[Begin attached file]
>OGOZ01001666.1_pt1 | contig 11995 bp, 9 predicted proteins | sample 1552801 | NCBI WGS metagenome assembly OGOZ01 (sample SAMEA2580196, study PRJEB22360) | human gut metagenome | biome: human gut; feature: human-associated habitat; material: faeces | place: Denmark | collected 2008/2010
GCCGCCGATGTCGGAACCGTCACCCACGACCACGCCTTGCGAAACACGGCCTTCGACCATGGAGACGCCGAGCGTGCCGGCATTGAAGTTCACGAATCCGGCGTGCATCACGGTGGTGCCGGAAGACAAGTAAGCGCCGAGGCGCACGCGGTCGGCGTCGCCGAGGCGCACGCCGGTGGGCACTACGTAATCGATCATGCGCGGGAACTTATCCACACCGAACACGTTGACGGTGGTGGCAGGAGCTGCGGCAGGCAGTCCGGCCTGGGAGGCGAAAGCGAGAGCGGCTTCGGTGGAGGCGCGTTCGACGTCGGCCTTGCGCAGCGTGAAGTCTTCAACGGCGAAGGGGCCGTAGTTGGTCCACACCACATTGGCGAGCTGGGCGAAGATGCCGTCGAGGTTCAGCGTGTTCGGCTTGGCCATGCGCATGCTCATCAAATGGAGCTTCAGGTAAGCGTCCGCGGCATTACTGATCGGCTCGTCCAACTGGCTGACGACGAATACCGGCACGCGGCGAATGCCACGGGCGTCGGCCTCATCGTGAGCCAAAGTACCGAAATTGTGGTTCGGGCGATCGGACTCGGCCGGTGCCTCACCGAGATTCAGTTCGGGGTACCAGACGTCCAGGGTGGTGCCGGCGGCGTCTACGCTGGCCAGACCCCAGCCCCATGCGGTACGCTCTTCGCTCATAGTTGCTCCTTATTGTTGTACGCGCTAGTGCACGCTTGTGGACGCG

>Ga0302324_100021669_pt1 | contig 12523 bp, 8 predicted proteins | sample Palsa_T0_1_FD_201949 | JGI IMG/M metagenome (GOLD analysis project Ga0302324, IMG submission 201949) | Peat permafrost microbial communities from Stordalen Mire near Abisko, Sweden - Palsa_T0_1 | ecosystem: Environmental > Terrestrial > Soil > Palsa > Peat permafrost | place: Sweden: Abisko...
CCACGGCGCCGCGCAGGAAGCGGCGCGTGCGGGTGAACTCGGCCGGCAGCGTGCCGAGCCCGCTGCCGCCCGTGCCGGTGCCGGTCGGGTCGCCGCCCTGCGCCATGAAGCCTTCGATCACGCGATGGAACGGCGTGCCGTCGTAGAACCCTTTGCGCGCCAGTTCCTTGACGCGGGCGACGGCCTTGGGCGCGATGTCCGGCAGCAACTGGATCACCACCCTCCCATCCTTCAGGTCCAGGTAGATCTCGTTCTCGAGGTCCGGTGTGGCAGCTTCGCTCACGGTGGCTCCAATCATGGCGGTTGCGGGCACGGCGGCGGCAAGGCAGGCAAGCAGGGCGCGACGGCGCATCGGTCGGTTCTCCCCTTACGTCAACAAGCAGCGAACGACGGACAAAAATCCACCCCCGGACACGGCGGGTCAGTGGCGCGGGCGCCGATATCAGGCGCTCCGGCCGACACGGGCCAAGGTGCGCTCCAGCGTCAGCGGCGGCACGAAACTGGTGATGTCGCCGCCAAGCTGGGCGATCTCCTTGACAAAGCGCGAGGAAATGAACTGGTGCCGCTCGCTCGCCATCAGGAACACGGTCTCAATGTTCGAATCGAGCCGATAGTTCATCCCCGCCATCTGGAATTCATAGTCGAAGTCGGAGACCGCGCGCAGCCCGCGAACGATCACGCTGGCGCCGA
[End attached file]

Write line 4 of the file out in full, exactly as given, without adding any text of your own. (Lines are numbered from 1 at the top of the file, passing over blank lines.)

CCACGGCGCCGCGCAGGAAGCGGCGCGTGCGGGTGAACTCGGCCGGCAGCGTGCCGAGCCCGCTGCCGCCCGTGCCGGTGCCGGTCGGGTCGCCGCCCTGCGCCATGAAGCCTTCGATCACGCGATGGAACGGCGTGCCGTCGTAGAACCCTTTGCGCGCCAGTTCCTTGACGCGGGCGACGGCCTTGGGCGCGATGTCCGGCAGCAACTGGATCACCACCCTCCCATCCTTCAGGTCCAGGTAGATCTCGTTCTCGAGGTCCGGTGTGGCAGCTTCGCTCACGGTGGCTCCAATCATGGCGGTTGCGGGCACGGCGGCGGCAAGGCAGGCAAGCAGGGCGCGACGGCGCATCGGTCGGTTCTCCCCTTACGTCAACAAGCAGCGAACGACGGACAAAAATCCACCCCCGGACACGGCGGGTCAGTGGCGCGGGCGCCGATATCAGGCGCTCCGGCCGACACGGGCCAAGGTGCGCTCCAGCGTCAGCGGCGGCACGAAACTGGTGATGTCGCCGCCAAGCTGGGCGATCTCCTTGACAAAGCGCGAGGAAATGAACTGGTGCCGCTCGCTCGCCATCAGGAACACGGTCTCAATGTTCGAATCGAGCCGATAGTTCATCCCCGCCATCTGGAATTCATAGTCGAAGTCGGAGACCGCGCGCAGCCCGCGAACGATCACGCTGGCGCCGA